Today, kids on field trips bounce between tourists eager to connect with and understand the past. They all walk through the interconnecting yards of structures where history was made — the Declaration of Independence was signed here, the cracked Liberty Bell lay in state there, the old City Tavern still serves mugs of stout and Ben Franklin lies in his final resting place.

    When we look back from the distance of time, it all seems so regal, so uncluttered from today’s political battles raging on social media or among panels of partisans on cable news.

    Nothing could be further from the truth; so much divisional politics existed in 1776 that it makes us look like amateurs.”


  3. Tina says:

    This seems like a good place to remind everyone that we are, and were meant to be, the united STATES of America!

    The Blaze has an article to remind us that the Constitution was written to protect individual freedom:

    Thomas Jefferson described the basic plan this way:

    “The true theory of our Constitution is surely the wisest and best, that the states are independent as to everything within themselves, and united as to everything respecting foreign nations. Let the general government be reduced to foreign concerns only, and let our affairs be disentangled from those of all other nations, except as to commerce, which the merchants will manage the better, the more they are left free to manage for themselves, and our general government may be reduced to a very simple organization, and a very inexpensive one; a few plain duties to be performed by a few servants.”

    All across America people are waking up to the overreach of the national/federal government. Bill Whittles brilliant history of the Democrat Party is one example. This is a party that seeks absolute power at the federal level against the purpose of the Constitution and is willing to use people, deceive people, and lie to achieve this aim.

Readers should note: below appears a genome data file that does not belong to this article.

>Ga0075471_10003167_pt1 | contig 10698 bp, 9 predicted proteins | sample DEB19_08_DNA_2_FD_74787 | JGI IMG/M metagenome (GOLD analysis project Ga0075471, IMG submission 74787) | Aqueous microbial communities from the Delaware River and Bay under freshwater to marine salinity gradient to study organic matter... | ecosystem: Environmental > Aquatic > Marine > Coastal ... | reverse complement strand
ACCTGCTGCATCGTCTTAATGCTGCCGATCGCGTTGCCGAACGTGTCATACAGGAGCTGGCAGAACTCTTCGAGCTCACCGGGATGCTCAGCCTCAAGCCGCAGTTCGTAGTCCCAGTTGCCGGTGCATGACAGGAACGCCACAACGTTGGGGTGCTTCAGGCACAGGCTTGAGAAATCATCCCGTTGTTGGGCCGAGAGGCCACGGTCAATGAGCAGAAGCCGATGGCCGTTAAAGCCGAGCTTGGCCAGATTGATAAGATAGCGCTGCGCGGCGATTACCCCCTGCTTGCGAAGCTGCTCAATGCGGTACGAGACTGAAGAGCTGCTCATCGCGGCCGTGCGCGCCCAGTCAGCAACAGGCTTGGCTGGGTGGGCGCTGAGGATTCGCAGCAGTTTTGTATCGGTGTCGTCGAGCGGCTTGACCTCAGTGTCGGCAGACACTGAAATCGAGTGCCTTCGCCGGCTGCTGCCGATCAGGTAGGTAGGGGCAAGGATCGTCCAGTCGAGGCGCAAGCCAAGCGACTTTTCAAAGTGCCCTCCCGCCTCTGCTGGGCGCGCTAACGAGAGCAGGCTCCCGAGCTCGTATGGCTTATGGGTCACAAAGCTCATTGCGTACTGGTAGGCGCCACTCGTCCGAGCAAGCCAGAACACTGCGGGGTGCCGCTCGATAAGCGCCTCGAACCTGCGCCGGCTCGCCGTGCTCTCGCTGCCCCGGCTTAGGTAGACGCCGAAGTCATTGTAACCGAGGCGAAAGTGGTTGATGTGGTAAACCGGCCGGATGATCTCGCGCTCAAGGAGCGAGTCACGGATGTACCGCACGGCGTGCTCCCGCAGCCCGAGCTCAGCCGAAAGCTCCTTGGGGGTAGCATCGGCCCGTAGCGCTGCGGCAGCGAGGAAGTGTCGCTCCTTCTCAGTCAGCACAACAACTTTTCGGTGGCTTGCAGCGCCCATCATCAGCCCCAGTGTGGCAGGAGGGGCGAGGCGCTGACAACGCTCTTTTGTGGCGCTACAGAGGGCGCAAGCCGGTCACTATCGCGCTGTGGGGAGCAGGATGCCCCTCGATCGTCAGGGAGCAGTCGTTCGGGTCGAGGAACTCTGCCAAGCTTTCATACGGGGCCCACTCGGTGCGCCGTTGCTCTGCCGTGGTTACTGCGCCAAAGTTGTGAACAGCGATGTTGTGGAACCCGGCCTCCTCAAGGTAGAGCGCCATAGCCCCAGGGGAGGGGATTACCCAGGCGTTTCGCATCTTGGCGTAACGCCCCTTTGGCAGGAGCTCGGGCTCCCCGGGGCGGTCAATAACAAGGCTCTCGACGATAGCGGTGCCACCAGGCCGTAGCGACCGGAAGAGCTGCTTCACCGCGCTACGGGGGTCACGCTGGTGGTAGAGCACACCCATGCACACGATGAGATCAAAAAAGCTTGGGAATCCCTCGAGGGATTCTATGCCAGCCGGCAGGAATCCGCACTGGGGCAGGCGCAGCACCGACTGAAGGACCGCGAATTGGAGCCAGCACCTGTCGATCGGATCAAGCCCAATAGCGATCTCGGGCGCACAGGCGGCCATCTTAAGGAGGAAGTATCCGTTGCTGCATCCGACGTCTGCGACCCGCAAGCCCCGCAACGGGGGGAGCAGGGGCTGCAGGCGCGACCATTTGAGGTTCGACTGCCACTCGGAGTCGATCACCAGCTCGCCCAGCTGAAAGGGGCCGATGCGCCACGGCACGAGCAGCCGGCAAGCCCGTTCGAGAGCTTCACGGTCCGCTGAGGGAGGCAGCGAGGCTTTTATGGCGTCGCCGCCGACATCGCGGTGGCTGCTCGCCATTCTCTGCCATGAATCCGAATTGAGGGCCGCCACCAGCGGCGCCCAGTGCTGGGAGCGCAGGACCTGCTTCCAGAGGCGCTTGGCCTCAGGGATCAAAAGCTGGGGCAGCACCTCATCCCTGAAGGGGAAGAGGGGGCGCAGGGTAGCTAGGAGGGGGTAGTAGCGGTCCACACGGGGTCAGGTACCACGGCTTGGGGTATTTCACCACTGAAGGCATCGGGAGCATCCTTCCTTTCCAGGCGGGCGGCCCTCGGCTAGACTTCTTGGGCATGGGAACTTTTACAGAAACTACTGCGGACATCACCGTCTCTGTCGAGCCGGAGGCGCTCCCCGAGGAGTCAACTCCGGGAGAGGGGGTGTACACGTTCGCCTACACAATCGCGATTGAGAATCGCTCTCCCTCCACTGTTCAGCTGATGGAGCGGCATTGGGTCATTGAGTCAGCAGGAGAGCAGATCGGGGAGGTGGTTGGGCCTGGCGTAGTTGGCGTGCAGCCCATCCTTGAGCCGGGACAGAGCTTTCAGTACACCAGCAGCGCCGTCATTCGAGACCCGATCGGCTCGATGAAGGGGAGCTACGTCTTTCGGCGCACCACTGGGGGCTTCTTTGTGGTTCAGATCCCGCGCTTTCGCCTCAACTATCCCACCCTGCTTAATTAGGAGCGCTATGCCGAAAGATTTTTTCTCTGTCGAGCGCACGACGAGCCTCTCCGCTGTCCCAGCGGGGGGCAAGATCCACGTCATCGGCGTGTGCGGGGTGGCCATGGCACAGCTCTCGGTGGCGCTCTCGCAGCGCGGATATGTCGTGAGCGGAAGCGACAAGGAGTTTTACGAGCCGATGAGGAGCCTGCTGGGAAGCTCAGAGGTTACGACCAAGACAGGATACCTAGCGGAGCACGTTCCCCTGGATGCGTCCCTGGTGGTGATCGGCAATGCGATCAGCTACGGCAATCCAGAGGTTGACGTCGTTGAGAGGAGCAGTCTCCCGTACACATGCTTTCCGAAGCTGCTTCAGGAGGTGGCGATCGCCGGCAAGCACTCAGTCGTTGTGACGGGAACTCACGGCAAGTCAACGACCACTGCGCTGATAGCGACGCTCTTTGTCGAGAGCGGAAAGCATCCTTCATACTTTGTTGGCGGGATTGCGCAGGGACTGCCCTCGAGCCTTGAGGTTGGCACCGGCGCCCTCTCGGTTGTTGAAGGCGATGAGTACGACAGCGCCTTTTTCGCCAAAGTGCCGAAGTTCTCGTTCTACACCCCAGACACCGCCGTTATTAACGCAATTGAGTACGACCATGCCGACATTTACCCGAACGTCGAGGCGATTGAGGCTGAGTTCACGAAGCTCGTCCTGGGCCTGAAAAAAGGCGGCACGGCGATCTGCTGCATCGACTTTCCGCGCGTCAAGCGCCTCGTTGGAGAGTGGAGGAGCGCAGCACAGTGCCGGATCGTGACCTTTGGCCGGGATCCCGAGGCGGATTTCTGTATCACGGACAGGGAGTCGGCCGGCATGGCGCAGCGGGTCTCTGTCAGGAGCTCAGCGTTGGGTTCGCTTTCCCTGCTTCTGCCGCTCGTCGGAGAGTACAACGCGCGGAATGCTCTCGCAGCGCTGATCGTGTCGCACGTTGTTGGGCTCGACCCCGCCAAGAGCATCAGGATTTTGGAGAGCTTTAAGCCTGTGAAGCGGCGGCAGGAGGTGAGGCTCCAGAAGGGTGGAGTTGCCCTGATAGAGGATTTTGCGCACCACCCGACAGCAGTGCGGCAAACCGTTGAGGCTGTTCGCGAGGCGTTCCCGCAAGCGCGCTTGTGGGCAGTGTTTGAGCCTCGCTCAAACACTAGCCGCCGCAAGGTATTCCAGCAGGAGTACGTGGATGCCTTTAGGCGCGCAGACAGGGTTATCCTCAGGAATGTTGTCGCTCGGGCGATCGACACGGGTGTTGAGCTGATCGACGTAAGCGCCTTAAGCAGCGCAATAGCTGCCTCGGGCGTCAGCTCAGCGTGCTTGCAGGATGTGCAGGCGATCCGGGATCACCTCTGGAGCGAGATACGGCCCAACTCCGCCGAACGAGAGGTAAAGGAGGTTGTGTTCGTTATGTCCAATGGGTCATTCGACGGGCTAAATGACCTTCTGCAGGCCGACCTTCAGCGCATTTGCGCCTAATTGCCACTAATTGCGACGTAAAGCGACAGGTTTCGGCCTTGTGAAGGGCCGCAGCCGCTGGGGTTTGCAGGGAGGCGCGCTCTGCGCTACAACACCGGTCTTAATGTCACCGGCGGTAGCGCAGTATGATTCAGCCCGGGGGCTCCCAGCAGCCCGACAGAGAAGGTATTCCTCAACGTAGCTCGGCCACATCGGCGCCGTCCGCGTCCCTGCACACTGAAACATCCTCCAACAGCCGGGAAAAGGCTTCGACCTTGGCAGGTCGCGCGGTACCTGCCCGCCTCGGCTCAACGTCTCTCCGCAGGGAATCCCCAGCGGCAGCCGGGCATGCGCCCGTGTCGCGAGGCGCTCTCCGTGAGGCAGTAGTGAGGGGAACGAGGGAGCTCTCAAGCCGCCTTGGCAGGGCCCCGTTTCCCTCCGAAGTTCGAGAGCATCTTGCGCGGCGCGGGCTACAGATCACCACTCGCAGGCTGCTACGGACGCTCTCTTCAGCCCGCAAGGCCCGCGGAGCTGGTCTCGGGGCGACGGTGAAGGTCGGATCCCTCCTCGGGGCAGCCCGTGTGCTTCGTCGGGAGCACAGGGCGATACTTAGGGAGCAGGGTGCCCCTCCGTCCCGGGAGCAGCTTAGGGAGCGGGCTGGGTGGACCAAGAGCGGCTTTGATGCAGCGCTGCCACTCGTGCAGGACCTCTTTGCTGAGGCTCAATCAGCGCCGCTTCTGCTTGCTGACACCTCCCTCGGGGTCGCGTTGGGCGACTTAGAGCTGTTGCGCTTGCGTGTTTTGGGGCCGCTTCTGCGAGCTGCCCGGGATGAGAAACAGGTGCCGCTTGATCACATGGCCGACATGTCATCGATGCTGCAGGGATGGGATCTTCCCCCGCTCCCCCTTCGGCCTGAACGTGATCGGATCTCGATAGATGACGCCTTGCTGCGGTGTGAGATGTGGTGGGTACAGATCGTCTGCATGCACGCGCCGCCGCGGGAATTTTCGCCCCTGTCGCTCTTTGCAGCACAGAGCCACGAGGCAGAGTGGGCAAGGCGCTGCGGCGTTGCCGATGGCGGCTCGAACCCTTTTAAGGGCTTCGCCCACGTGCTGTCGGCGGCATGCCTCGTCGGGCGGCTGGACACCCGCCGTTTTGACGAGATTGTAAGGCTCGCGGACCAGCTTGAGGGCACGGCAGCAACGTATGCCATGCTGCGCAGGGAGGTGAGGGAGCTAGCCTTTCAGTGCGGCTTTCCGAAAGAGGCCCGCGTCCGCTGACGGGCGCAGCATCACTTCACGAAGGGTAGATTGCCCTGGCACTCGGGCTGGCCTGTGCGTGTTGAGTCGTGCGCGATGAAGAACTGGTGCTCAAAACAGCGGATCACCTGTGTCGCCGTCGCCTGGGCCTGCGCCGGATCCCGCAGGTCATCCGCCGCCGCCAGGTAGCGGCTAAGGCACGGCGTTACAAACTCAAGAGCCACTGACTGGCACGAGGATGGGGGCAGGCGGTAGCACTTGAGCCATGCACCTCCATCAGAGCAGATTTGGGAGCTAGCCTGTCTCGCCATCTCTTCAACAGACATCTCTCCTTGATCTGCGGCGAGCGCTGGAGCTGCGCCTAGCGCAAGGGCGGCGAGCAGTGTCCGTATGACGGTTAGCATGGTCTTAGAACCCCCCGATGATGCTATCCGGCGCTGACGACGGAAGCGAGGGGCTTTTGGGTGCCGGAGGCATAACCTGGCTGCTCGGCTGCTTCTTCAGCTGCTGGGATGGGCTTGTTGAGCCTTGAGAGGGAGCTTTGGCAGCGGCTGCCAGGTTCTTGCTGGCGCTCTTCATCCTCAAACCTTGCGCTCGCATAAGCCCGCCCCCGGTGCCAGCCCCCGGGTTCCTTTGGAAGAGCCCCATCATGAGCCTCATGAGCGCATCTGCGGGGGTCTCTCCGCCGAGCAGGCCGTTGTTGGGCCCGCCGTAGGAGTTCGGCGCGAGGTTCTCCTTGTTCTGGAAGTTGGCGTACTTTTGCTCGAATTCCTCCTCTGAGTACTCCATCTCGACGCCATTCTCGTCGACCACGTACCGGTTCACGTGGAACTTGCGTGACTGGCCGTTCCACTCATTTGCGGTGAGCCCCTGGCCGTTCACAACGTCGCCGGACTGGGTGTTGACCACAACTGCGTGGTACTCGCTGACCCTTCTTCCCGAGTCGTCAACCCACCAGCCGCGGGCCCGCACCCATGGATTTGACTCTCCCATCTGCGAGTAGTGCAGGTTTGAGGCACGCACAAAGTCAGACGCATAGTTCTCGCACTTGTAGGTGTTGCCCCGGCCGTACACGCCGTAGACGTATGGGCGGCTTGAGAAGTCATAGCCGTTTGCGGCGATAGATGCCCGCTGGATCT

Thought provoking article, Jack. Belated happy Independence Day everyone!

  4. Tina says:

    Another great article on what the Declaration really claimed in The Washington Post today is very instructive.

  5. DEWEY says:

    Over reach like trying to declare state religions.

    Trying to make law off religious beliefs.

    claiming people have no right to water and must pay for it to survive.

    trade deals that tell us it is illegal to mark the country of origin on our meat packages because it hurts foreign profit

    laws to privatize everything then saying the shareholder profit is the reason for existence and the workers must work cheaper for investor profits to keep increasing

    Tell Human people – Corporations are people and money is free speech. Who ever has the most money gets heard.

    tell people they have no right to organize labor and must do as the corporation wants

    create profit wars on a lie and then tell the people they must go into austerity and poverty to pay for the trillions the 1%made off the wars

    Somehow I do not think that is what the founding fathers had in mind.

    • Post Scripts says:

      Dewey, you are getting pretty irritating with stupid statements that put down our Christian values, “Over reach like trying to declare state religions. Trying to make law off religious beliefs…”

      In case you haven’t notice the Bill of Rights and the US Constitution, (two rather significant legal documents) drew many of their principles right out of the Christian Bible. We founded this nation on Christian morality, it came straight out of the Bible Dewser.

      Dewey you need to dial it back again, stick with facts you can back up, because reading your wild exaggerations is not only unfit for debate, its boring.